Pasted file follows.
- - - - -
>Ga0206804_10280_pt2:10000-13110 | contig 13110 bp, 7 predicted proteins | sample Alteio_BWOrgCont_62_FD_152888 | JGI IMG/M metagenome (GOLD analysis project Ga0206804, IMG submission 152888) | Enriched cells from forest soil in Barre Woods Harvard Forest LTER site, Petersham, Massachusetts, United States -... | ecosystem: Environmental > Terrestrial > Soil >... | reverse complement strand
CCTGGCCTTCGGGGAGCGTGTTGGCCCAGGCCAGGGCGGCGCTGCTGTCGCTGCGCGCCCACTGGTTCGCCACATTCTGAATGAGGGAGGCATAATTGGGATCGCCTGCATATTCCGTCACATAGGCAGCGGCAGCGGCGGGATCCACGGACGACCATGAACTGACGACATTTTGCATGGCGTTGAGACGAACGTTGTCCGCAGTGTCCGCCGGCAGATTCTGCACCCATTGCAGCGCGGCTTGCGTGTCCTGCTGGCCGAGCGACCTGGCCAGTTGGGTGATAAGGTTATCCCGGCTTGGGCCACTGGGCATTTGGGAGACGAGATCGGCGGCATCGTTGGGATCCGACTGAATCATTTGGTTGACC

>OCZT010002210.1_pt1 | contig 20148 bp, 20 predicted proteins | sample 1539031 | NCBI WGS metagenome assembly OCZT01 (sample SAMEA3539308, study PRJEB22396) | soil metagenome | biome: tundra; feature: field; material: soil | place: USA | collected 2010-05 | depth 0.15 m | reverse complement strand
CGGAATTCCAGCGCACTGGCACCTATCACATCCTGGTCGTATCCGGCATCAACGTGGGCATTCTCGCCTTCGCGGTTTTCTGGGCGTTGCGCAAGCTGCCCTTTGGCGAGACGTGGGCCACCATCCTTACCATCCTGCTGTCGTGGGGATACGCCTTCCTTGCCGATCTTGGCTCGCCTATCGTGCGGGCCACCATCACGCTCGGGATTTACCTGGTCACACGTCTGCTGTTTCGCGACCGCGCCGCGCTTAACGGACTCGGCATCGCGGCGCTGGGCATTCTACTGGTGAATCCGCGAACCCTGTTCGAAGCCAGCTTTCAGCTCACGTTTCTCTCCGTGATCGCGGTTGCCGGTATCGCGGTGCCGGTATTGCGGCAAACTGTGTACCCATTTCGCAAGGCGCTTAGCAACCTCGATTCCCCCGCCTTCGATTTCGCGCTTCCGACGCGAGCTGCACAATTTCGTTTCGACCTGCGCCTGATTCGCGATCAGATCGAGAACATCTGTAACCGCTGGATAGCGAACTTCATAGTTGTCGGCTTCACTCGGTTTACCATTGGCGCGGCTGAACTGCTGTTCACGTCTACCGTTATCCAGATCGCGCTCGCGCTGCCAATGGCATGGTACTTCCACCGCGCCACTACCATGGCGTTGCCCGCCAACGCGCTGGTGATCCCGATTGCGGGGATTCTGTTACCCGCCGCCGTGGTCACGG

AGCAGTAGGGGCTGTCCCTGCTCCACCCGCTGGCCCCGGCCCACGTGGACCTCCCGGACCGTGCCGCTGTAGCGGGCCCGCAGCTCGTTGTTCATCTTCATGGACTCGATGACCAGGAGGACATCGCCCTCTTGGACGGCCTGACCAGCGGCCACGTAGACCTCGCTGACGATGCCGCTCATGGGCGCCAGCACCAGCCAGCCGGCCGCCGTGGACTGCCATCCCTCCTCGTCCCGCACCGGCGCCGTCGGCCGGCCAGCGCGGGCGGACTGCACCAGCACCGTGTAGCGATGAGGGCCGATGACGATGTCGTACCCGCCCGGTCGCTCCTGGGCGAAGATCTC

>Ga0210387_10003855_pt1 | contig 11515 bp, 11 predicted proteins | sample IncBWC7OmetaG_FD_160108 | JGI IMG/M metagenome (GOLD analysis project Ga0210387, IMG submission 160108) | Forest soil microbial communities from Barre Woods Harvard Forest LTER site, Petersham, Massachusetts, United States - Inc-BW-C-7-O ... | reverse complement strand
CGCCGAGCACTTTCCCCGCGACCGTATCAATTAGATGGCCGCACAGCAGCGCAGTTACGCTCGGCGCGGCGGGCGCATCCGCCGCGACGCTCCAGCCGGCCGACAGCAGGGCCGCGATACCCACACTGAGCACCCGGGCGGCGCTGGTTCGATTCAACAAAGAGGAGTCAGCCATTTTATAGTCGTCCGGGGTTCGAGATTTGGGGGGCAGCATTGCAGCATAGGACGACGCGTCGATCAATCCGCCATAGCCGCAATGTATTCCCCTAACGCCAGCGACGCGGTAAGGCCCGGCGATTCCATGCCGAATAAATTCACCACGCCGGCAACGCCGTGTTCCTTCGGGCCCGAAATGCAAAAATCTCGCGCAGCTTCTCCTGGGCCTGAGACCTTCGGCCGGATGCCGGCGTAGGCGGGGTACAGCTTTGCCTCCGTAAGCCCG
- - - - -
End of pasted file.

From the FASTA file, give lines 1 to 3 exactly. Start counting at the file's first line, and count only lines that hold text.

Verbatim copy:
>Ga0206804_10280_pt2:10000-13110 | contig 13110 bp, 7 predicted proteins | sample Alteio_BWOrgCont_62_FD_152888 | JGI IMG/M metagenome (GOLD analysis project Ga0206804, IMG submission 152888) | Enriched cells from forest soil in Barre Woods Harvard Forest LTER site, Petersham, Massachusetts, United States -... | ecosystem: Environmental > Terrestrial > Soil >... | reverse complement strand
CCTGGCCTTCGGGGAGCGTGTTGGCCCAGGCCAGGGCGGCGCTGCTGTCGCTGCGCGCCCACTGGTTCGCCACATTCTGAATGAGGGAGGCATAATTGGGATCGCCTGCATATTCCGTCACATAGGCAGCGGCAGCGGCGGGATCCACGGACGACCATGAACTGACGACATTTTGCATGGCGTTGAGACGAACGTTGTCCGCAGTGTCCGCCGGCAGATTCTGCACCCATTGCAGCGCGGCTTGCGTGTCCTGCTGGCCGAGCGACCTGGCCAGTTGGGTGATAAGGTTATCCCGGCTTGGGCCACTGGGCATTTGGGAGACGAGATCGGCGGCATCGTTGGGATCCGACTGAATCATTTGGTTGACC

>OCZT010002210.1_pt1 | contig 20148 bp, 20 predicted proteins | sample 1539031 | NCBI WGS metagenome assembly OCZT01 (sample SAMEA3539308, study PRJEB22396) | soil metagenome | biome: tundra; feature: field; material: soil | place: USA | collected 2010-05 | depth 0.15 m | reverse complement strand